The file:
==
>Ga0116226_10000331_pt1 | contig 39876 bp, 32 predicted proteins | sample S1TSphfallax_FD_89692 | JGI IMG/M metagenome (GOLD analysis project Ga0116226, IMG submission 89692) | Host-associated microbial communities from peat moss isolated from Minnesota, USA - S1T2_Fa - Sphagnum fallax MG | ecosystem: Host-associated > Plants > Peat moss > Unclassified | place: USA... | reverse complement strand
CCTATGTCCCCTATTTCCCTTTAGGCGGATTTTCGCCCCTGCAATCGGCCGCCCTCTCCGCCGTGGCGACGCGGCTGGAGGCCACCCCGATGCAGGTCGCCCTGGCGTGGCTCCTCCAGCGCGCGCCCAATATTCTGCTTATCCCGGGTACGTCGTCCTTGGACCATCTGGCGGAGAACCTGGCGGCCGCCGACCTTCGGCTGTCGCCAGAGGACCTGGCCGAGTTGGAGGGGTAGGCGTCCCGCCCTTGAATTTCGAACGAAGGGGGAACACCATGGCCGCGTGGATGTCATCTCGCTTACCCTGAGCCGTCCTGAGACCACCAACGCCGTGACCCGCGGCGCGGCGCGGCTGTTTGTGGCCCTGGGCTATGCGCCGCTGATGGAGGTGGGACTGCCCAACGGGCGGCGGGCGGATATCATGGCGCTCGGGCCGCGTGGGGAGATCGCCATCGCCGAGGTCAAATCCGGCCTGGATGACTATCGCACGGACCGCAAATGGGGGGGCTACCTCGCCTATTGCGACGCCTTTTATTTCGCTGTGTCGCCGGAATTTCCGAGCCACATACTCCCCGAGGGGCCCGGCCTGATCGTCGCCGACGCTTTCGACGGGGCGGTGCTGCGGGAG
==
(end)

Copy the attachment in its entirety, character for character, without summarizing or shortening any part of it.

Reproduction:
>Ga0116226_10000331_pt1 | contig 39876 bp, 32 predicted proteins | sample S1TSphfallax_FD_89692 | JGI IMG/M metagenome (GOLD analysis project Ga0116226, IMG submission 89692) | Host-associated microbial communities from peat moss isolated from Minnesota, USA - S1T2_Fa - Sphagnum fallax MG | ecosystem: Host-associated > Plants > Peat moss > Unclassified | place: USA... | reverse complement strand
CCTATGTCCCCTATTTCCCTTTAGGCGGATTTTCGCCCCTGCAATCGGCCGCCCTCTCCGCCGTGGCGACGCGGCTGGAGGCCACCCCGATGCAGGTCGCCCTGGCGTGGCTCCTCCAGCGCGCGCCCAATATTCTGCTTATCCCGGGTACGTCGTCCTTGGACCATCTGGCGGAGAACCTGGCGGCCGCCGACCTTCGGCTGTCGCCAGAGGACCTGGCCGAGTTGGAGGGGTAGGCGTCCCGCCCTTGAATTTCGAACGAAGGGGGAACACCATGGCCGCGTGGATGTCATCTCGCTTACCCTGAGCCGTCCTGAGACCACCAACGCCGTGACCCGCGGCGCGGCGCGGCTGTTTGTGGCCCTGGGCTATGCGCCGCTGATGGAGGTGGGACTGCCCAACGGGCGGCGGGCGGATATCATGGCGCTCGGGCCGCGTGGGGAGATCGCCATCGCCGAGGTCAAATCCGGCCTGGATGACTATCGCACGGACCGCAAATGGGGGGGCTACCTCGCCTATTGCGACGCCTTTTATTTCGCTGTGTCGCCGGAATTTCCGAGCCACATACTCCCCGAGGGGCCCGGCCTGATCGTCGCCGACGCTTTCGACGGGGCGGTGCTGCGGGAG